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Su Su (nee Stanford, now at the Teachers College of Columbia University) and I are spearheading an initiative to promote METALS, the explicit inclusion of logic as a part of STEM/STEAM. If you add L to STEAM and work around the letters a little, you get METALS, which is a pretty good acronym.

Our first act of “public METALS” (METALSing? METALing? meddling?) is to create model Hopscotch programs, that depict explicit logic problems as games. The idea is to lead kids into logic through the creation of little logic game programs, based upon our models.

The idea of rendering logic into a graphical form comes slightly from the Tarski’s world logic education paradigm, which Su Su has worked on as a TA and instructional designer. We observed that Tarski’s world isn’t actually much fun (for a kid, anyway), and that it could be significantly simplified and at the same time made more fun. Moreover, we HAD to do this because (a) we wanted to let kids try to program the underlying machinery, and (b) we wanted to re-program it to game-ify it. But you don’t have to get nearly that complicated to gamify logic!

It’s very easy to create simple logic games in Hopscotch. It also has a very natural community model, which allows others to very easily fork, modify, and republish programs. Here’s our first METALS effort, called “Monster Logic 01”. (At the end of this note I’ll expose some of the code, and talk about what made this somewhat hard in Hopscotch, and suggest other approaches.)


(Medfgu is a bunch of random letters that Leo typed when we originally setup his account, so now I’m stuck with it! 🙂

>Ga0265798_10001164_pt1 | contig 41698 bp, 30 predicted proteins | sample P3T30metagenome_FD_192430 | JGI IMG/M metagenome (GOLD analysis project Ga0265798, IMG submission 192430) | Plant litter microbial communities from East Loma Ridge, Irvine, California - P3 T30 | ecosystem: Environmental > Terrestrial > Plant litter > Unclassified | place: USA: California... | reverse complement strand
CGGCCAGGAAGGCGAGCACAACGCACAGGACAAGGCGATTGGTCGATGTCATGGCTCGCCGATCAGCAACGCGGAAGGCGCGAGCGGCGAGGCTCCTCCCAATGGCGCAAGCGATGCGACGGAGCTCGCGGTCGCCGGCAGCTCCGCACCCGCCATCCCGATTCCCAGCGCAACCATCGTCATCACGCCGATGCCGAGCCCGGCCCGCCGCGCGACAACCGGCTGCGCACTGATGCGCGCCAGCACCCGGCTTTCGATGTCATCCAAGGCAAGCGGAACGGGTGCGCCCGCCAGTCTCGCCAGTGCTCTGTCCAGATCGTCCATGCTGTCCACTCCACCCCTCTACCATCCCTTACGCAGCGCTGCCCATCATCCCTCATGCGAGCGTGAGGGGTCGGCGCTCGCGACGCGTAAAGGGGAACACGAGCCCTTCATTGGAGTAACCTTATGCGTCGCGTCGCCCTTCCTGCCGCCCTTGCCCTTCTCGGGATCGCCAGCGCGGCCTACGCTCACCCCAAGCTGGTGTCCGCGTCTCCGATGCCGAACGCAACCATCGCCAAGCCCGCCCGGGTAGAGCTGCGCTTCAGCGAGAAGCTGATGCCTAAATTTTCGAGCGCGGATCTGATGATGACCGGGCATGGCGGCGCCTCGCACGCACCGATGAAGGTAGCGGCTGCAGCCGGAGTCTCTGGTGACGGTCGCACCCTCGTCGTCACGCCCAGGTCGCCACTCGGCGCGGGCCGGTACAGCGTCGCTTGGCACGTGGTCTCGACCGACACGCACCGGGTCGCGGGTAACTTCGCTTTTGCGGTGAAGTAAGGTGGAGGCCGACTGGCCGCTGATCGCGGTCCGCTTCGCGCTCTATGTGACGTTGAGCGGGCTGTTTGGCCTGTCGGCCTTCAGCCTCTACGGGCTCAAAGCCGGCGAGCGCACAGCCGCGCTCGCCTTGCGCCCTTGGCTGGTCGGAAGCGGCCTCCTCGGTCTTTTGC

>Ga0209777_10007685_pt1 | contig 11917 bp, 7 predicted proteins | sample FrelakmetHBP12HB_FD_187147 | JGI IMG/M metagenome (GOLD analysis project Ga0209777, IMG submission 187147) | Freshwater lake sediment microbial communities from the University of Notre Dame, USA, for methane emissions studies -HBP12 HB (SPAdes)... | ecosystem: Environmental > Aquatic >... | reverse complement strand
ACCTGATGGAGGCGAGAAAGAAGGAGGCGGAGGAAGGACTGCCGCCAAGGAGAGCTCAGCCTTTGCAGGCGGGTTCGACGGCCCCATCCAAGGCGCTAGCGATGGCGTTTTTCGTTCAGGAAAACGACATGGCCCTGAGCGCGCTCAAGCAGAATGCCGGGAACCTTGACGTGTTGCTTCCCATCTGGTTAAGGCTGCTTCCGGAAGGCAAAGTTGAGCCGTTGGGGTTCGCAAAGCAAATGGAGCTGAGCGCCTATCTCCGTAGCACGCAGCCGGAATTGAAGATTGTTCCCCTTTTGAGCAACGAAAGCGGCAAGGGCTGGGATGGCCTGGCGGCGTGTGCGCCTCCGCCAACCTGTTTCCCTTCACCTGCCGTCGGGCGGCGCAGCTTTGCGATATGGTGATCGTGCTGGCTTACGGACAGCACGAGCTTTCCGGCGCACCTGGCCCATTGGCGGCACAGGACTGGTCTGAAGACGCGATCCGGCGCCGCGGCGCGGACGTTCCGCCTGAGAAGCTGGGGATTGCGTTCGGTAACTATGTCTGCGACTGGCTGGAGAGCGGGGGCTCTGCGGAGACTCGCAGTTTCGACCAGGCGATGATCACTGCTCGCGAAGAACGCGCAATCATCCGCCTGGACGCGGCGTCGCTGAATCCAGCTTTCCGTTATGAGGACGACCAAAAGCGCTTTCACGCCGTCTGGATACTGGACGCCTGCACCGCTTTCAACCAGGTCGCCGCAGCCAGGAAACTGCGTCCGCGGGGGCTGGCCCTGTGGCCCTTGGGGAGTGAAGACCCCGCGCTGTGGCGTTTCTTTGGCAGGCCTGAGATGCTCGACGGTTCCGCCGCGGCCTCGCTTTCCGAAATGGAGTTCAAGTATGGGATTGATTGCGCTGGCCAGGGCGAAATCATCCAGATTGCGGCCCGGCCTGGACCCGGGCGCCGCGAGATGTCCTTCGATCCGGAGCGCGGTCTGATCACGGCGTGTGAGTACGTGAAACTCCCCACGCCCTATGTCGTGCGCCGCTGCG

Here’s what you see when you play the game:


When you click on monsters, they rotate 90 degrees. When you think you have it, you click on the check. (The annoying over-written instructions vanish after a few seconds.)

After a few clicks:



If you don’t get it right, you can keep trying.

Here’s a correct solution:


One of the central themes of our METALS initiative, and Tarski’s world, is to be explicit about the translation from natural ways of expression (i.e., “word problems”) into formal logical expressions.It turns out that it’s hard to turn the expression in Monster Logic 01 into formal logic…well, harder than we wanted to do for a kid…so Su wanted to start with less complex games. Here’s one she wrote (slightly modified by Leo and me):

photo 1

What makes this one interesting is that you can expose the formal formula:

photo 2

We’re planning to create a whole bunch of these, demonstrating various aspects of logic, and walking kids through creating one of their own.

Su is now working on this for her Masters project at The Teachers College. Technically her target age is 8-12, but here’s the age that I think that you should start teaching logic to your child:


(Photo Credit: Rod Golden @ widgetphotography.com)

Some notes on programming in Hopscotch.

It’s actually pretty painful to do anything complex in Hopscotch. In service of simplification they’ve unfortunately wrung the concepts of abstraction and data structures almost entirely out of the language, so you can’t copy objects, reuse code, nor operate on abstract data. For what it does, it is indeed quite simple, but it hits its limits pretty quick. In the Monster Logic 01 I had to repetitively recode each Monster’s methods, and then refer to each one separately in the scoring code. (IMHO, what one really wants, these days, is a Scratch Javascript that runs in browsers!) It’s possible that I’ll be able to come up with tricks that reduce this burden, but I haven’t found any yet. On the other hand, it is a very very easy programming language, which is good, and has the great community model that I mentioned above.